An article (http://www.enotalone.com/article/19444.html
) recently appeared on the Internet which has caused a tremendous amount of anxiety for the parents of children receiving anesthesia in conjunction with laser surgery of vascular malformations.
Stuart Nelson and Roy Geronemus
An article recently appeared on the Internet which has caused a tremendous amount of anxiety for the parents of children receiving anesthesia in conjunction with laser surgery of vascular malformations. We would like the opportunity to comment on the article.
Since the study was conducted during the period of 1976-1982, all children likely would have received halothane as the anesthetic agent. At our institutions, for all infants and young children we now exclusively use sevoflurane (introduced in the mid-1990's), which has a much faster on-set and off-set of anesthesia, as compared to halothane. Moreover, sevoflurane doesn't induce the overall global body beta blockade (such as slow heart rate), which was a major problem with halothane.
As pointed out by the authors, subjects included in the study had a variety of major medical illnesses requiring multiple complicated surgical procedures, which makes anesthesia much more problematic. The vast majority of our patients are essentially healthy. Patients with vascular malformations are only medically cleared for same day surgery procedures if they are medically stable, thus they are usually not categorized in the major medical illness category.
The degree of learning disability was most pronounced in those children undergoing procedures that lasted several hours. Our procedures are significantly shorter and only performed with an experienced anesthesia team.
Finally, and most importantly, the study predates the development and institution in 1984 of pulse oximetry and capnography which have made all anesthesia procedures much safer due to the ability to make real-time measurements of blood and lung concentrations of gases. Undetected brain hypoxia (lack of oxygen) was the most worrisome complication of anesthesia before pulse oximetry became standard practice. When children are put under anesthesia at our institutions we constantly monitor pulse oximetry. Any time the pulse oximeter goes below 90%, the laser procedure is stopped and our anesthesiologist replaces the mask and brings the pulse oximeter reading back up to 100%. Capnography, which measures the amount of carbon dioxide, is an important indicator of early broncho- or laryngo-spasm or other causes of inadequate ventilation or gas exchange by the lungs.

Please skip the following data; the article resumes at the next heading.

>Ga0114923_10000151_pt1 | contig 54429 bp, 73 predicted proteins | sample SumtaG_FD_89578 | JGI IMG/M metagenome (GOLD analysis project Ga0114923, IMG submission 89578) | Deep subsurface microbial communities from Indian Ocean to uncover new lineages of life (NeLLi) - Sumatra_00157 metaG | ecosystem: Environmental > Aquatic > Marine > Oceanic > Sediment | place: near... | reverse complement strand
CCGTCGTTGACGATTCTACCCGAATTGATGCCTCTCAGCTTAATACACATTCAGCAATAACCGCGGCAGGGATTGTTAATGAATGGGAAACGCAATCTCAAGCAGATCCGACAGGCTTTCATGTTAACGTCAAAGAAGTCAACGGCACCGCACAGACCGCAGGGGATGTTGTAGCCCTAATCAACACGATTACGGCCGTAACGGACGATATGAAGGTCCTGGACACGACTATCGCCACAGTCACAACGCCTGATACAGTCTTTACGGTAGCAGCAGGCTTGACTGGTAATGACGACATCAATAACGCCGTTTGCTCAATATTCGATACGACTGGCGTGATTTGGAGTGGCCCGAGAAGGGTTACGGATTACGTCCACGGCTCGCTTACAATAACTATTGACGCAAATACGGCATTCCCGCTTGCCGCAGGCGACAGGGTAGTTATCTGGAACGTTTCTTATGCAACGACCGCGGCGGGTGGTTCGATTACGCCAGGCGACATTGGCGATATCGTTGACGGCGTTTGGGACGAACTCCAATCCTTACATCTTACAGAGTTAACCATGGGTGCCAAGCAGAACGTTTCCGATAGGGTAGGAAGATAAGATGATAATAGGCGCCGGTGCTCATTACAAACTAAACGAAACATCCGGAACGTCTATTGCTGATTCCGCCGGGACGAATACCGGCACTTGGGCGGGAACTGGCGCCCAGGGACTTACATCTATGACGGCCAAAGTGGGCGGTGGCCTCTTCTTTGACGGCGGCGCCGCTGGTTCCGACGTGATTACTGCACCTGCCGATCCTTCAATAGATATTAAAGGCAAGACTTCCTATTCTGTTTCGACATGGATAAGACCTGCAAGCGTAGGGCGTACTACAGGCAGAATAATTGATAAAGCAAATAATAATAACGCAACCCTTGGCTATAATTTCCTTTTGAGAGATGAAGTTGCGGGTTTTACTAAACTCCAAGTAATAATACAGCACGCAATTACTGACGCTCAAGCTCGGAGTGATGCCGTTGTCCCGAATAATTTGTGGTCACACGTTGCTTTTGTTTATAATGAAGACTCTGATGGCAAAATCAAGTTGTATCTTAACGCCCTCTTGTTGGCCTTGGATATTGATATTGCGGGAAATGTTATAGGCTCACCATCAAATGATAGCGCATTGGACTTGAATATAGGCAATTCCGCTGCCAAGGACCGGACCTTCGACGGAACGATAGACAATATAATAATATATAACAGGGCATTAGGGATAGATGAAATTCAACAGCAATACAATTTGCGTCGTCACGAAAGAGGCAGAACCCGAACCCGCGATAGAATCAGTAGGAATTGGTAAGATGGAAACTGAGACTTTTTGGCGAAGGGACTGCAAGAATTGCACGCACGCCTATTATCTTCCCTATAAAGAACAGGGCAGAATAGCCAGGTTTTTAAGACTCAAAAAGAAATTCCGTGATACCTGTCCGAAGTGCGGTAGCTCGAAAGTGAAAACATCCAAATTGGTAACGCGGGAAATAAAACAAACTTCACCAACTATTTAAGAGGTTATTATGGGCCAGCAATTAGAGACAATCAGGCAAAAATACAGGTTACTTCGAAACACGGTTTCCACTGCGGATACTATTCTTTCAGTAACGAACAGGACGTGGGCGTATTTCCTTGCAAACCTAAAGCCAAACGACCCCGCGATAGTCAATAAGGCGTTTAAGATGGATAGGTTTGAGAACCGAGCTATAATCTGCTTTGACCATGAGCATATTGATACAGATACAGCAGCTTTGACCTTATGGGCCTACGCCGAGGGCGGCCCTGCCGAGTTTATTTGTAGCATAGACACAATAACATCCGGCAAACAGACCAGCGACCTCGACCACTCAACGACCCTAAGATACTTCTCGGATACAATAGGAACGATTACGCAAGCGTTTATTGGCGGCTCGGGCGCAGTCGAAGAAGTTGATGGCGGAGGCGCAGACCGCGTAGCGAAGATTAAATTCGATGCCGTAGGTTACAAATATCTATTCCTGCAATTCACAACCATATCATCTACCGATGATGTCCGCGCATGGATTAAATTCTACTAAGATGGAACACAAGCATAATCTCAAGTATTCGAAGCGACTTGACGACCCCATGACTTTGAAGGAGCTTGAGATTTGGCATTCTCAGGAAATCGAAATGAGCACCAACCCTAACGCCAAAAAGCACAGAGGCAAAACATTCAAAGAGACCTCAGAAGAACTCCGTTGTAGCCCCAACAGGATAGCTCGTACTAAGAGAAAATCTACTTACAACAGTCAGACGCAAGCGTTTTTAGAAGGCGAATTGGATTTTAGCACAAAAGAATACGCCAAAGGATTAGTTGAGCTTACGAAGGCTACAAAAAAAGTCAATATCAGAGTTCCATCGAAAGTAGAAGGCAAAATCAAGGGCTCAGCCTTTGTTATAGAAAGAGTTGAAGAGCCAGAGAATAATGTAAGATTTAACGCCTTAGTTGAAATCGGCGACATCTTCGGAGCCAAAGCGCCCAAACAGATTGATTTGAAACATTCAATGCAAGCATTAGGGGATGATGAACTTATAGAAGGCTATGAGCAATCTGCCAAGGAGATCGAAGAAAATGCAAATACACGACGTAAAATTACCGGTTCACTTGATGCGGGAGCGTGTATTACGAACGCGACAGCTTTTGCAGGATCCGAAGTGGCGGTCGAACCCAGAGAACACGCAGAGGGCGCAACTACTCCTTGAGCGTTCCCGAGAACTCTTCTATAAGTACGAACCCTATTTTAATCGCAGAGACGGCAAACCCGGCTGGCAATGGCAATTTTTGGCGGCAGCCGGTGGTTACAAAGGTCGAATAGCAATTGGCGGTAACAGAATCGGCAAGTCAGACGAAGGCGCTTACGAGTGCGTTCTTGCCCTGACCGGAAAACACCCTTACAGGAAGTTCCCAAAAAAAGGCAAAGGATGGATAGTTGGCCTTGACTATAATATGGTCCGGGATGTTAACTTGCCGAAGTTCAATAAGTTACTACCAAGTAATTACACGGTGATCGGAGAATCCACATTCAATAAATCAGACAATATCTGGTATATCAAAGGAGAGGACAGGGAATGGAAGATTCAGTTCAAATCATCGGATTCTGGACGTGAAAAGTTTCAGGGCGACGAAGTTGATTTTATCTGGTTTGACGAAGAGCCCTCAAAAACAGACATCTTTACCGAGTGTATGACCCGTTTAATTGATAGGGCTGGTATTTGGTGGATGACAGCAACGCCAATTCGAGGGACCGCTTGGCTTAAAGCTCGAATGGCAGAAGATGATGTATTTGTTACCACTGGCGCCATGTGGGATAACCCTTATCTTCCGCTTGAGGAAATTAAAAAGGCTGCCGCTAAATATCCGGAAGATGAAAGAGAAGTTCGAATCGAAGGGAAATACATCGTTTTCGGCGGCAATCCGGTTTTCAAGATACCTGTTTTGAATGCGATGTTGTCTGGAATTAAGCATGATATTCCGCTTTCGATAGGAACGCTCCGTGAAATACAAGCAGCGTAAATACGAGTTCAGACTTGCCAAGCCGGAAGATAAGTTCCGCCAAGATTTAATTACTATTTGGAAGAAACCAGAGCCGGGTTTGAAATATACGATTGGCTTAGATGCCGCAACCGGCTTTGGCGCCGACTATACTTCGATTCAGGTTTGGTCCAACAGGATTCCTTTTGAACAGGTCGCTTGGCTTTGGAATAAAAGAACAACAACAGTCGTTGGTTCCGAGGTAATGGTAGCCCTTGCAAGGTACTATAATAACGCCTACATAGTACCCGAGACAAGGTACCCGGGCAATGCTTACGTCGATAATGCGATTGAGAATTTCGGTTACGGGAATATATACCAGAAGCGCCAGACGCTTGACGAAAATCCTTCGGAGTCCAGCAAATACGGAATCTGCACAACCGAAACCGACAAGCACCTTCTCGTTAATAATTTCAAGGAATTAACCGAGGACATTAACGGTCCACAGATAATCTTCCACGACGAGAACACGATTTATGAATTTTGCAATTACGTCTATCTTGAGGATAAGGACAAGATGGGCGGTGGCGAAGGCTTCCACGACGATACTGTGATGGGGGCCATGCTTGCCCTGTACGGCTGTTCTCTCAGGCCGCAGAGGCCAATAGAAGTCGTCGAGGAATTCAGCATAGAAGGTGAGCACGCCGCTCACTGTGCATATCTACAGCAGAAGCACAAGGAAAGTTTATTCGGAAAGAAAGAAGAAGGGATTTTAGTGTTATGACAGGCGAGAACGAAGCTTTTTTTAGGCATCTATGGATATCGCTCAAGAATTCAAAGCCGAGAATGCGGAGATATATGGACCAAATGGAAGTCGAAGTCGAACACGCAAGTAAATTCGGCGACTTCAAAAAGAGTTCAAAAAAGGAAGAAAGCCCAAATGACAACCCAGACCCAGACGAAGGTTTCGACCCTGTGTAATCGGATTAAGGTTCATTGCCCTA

In conclusion, safer and shorter acting anesthetics, shorter time of procedures, treatment of a category of healthier patients and, most importantly, improved real-time monitoring, has significantly lowered the risk of complications from anesthesia. Without question, some of the most dramatic improvements in medicine have been in anesthesia in general, and pediatric anesthesia in particular. It was regrettable that it was not pointed out in the article that the anesthetic medications and technology used for most of the reported cases was more than 30 years old and now obsolete.
We would be happy to speak with you directly regarding children's individual case at your convenience.
J. Stuart Nelson, M.D., Ph.D., Beckman Laser Institute, University of California, Irvine
Roy G. Geronemus, M.D., Laser & Skin Surgery Center of New York